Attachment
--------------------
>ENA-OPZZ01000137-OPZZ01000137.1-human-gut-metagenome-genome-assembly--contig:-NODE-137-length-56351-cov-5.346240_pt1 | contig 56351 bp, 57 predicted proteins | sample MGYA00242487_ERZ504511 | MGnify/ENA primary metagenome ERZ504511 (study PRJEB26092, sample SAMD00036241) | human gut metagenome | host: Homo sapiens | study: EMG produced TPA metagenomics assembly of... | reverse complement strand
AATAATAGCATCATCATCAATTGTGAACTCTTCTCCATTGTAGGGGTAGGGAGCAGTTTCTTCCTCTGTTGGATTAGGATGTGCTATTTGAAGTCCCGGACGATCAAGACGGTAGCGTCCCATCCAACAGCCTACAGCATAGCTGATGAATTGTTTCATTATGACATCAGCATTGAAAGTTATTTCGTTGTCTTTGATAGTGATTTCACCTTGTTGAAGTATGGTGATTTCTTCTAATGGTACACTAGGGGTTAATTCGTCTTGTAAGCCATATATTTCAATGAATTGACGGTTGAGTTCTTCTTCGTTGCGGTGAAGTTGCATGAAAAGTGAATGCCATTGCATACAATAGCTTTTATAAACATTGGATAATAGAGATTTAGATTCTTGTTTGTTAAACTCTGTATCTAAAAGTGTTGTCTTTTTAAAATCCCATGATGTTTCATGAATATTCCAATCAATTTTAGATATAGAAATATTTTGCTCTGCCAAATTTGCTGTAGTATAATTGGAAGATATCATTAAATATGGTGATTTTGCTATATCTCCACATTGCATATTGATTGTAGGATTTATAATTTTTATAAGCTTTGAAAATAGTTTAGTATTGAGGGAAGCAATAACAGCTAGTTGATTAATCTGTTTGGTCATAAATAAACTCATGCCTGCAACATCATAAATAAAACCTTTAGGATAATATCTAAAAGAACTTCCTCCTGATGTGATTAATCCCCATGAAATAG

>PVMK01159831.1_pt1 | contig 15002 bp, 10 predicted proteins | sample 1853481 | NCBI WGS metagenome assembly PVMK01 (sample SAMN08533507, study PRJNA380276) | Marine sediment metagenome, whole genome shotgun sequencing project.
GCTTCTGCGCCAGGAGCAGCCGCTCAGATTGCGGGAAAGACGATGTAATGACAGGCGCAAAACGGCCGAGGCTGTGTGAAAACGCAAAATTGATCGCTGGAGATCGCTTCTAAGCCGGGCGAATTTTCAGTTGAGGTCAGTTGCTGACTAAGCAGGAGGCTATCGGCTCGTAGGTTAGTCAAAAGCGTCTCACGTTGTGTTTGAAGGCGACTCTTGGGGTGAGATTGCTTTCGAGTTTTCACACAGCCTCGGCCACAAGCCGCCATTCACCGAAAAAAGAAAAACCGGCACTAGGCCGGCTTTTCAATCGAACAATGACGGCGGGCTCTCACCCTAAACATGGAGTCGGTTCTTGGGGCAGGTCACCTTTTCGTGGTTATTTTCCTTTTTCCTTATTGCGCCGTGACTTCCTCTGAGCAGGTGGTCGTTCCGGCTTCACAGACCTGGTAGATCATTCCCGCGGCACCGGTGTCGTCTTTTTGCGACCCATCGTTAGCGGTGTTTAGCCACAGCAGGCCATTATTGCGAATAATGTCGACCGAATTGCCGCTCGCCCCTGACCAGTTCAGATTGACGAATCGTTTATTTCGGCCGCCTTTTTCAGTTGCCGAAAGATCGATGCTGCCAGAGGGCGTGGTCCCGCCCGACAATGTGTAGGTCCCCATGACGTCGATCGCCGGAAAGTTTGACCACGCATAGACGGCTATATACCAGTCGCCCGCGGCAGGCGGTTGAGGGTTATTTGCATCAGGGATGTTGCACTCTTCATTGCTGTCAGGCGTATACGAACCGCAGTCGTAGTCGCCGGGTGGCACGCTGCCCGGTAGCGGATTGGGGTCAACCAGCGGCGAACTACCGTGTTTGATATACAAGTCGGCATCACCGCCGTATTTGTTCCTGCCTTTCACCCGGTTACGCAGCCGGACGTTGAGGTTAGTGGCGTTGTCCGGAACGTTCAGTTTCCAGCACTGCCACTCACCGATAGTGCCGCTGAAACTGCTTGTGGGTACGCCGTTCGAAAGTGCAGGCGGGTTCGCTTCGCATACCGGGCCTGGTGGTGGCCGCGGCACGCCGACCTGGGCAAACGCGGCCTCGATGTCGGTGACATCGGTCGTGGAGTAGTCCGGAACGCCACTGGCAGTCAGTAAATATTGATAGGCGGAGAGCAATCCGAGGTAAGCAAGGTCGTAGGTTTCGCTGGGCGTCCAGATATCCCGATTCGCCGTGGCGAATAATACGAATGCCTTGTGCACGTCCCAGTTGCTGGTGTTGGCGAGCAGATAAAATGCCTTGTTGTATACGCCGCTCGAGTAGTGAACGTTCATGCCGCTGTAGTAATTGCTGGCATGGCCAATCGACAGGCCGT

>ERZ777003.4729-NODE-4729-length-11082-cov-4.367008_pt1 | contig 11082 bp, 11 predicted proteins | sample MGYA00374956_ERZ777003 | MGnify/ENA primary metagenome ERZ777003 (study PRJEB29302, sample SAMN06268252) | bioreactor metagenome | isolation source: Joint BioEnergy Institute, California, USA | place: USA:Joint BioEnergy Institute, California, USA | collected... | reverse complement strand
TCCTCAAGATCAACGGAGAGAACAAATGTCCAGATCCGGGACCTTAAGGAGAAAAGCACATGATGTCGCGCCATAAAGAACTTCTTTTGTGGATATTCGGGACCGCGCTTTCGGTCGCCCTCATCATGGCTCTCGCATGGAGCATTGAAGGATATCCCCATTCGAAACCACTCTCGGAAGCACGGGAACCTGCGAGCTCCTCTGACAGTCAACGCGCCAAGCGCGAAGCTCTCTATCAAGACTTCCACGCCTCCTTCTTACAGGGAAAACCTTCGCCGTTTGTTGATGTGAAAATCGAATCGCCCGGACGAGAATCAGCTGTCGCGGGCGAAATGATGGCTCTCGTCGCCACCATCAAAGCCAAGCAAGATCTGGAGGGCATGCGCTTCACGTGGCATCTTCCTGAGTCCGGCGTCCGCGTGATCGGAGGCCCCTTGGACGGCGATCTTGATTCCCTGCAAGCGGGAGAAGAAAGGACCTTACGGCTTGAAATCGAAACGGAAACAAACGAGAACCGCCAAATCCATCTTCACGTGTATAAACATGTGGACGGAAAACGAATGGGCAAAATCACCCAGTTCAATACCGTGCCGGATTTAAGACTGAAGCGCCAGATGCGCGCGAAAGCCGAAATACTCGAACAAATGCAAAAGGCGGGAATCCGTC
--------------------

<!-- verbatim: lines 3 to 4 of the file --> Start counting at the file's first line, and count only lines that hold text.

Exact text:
>PVMK01159831.1_pt1 | contig 15002 bp, 10 predicted proteins | sample 1853481 | NCBI WGS metagenome assembly PVMK01 (sample SAMN08533507, study PRJNA380276) | Marine sediment metagenome, whole genome shotgun sequencing project.
GCTTCTGCGCCAGGAGCAGCCGCTCAGATTGCGGGAAAGACGATGTAATGACAGGCGCAAAACGGCCGAGGCTGTGTGAAAACGCAAAATTGATCGCTGGAGATCGCTTCTAAGCCGGGCGAATTTTCAGTTGAGGTCAGTTGCTGACTAAGCAGGAGGCTATCGGCTCGTAGGTTAGTCAAAAGCGTCTCACGTTGTGTTTGAAGGCGACTCTTGGGGTGAGATTGCTTTCGAGTTTTCACACAGCCTCGGCCACAAGCCGCCATTCACCGAAAAAAGAAAAACCGGCACTAGGCCGGCTTTTCAATCGAACAATGACGGCGGGCTCTCACCCTAAACATGGAGTCGGTTCTTGGGGCAGGTCACCTTTTCGTGGTTATTTTCCTTTTTCCTTATTGCGCCGTGACTTCCTCTGAGCAGGTGGTCGTTCCGGCTTCACAGACCTGGTAGATCATTCCCGCGGCACCGGTGTCGTCTTTTTGCGACCCATCGTTAGCGGTGTTTAGCCACAGCAGGCCATTATTGCGAATAATGTCGACCGAATTGCCGCTCGCCCCTGACCAGTTCAGATTGACGAATCGTTTATTTCGGCCGCCTTTTTCAGTTGCCGAAAGATCGATGCTGCCAGAGGGCGTGGTCCCGCCCGACAATGTGTAGGTCCCCATGACGTCGATCGCCGGAAAGTTTGACCACGCATAGACGGCTATATACCAGTCGCCCGCGGCAGGCGGTTGAGGGTTATTTGCATCAGGGATGTTGCACTCTTCATTGCTGTCAGGCGTATACGAACCGCAGTCGTAGTCGCCGGGTGGCACGCTGCCCGGTAGCGGATTGGGGTCAACCAGCGGCGAACTACCGTGTTTGATATACAAGTCGGCATCACCGCCGTATTTGTTCCTGCCTTTCACCCGGTTACGCAGCCGGACGTTGAGGTTAGTGGCGTTGTCCGGAACGTTCAGTTTCCAGCACTGCCACTCACCGATAGTGCCGCTGAAACTGCTTGTGGGTACGCCGTTCGAAAGTGCAGGCGGGTTCGCTTCGCATACCGGGCCTGGTGGTGGCCGCGGCACGCCGACCTGGGCAAACGCGGCCTCGATGTCGGTGACATCGGTCGTGGAGTAGTCCGGAACGCCACTGGCAGTCAGTAAATATTGATAGGCGGAGAGCAATCCGAGGTAAGCAAGGTCGTAGGTTTCGCTGGGCGTCCAGATATCCCGATTCGCCGTGGCGAATAATACGAATGCCTTGTGCACGTCCCAGTTGCTGGTGTTGGCGAGCAGATAAAATGCCTTGTTGTATACGCCGCTCGAGTAGTGAACGTTCATGCCGCTGTAGTAATTGCTGGCATGGCCAATCGACAGGCCGT